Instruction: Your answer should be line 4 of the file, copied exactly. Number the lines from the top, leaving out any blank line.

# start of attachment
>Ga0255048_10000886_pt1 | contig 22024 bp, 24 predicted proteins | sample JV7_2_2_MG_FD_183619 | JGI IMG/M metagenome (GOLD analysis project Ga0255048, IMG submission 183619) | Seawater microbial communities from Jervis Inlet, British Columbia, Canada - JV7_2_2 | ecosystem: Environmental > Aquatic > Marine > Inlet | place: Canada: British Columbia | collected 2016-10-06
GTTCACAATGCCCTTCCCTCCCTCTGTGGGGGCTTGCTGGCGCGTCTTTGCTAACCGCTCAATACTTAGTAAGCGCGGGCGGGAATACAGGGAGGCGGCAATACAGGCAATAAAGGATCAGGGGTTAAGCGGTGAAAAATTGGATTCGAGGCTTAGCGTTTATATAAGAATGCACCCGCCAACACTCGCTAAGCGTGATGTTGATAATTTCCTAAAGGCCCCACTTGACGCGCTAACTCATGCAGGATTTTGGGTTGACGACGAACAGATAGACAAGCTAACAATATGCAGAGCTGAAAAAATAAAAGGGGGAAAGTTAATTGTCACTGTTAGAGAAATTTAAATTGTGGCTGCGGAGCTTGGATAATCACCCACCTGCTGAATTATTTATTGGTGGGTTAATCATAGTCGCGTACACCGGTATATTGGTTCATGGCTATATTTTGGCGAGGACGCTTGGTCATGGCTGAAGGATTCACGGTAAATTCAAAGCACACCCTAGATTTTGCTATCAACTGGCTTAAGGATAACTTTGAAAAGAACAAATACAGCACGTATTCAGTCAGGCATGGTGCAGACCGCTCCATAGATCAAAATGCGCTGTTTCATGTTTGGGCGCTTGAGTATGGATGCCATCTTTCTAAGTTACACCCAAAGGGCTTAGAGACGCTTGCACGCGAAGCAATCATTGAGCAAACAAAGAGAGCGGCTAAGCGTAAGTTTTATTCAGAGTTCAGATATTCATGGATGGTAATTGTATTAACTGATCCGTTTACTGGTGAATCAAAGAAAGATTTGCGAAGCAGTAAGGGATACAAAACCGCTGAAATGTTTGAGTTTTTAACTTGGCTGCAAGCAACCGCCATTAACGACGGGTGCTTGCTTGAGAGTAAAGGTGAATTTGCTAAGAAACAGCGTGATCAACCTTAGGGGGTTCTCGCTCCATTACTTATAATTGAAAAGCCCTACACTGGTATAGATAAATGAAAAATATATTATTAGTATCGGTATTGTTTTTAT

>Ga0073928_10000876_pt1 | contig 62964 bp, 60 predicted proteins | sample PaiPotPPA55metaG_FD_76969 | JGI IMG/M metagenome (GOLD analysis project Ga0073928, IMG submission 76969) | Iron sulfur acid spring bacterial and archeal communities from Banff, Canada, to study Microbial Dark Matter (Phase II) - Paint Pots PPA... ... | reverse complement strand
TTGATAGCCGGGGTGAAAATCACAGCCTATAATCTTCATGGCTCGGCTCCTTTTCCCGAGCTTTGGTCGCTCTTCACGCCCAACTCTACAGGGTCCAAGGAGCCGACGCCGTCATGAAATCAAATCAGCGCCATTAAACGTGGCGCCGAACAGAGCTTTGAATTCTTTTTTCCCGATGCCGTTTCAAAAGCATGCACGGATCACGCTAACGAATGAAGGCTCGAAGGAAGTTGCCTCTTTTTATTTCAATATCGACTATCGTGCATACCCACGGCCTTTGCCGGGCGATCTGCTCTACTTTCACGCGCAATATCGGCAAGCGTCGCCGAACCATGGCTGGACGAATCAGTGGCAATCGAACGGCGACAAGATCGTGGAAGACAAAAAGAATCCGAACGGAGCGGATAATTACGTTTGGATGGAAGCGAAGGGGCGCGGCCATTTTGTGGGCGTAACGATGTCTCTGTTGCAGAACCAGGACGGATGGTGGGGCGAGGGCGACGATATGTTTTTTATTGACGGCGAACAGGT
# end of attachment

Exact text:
TTGATAGCCGGGGTGAAAATCACAGCCTATAATCTTCATGGCTCGGCTCCTTTTCCCGAGCTTTGGTCGCTCTTCACGCCCAACTCTACAGGGTCCAAGGAGCCGACGCCGTCATGAAATCAAATCAGCGCCATTAAACGTGGCGCCGAACAGAGCTTTGAATTCTTTTTTCCCGATGCCGTTTCAAAAGCATGCACGGATCACGCTAACGAATGAAGGCTCGAAGGAAGTTGCCTCTTTTTATTTCAATATCGACTATCGTGCATACCCACGGCCTTTGCCGGGCGATCTGCTCTACTTTCACGCGCAATATCGGCAAGCGTCGCCGAACCATGGCTGGACGAATCAGTGGCAATCGAACGGCGACAAGATCGTGGAAGACAAAAAGAATCCGAACGGAGCGGATAATTACGTTTGGATGGAAGCGAAGGGGCGCGGCCATTTTGTGGGCGTAACGATGTCTCTGTTGCAGAACCAGGACGGATGGTGGGGCGAGGGCGACGATATGTTTTTTATTGACGGCGAACAGGT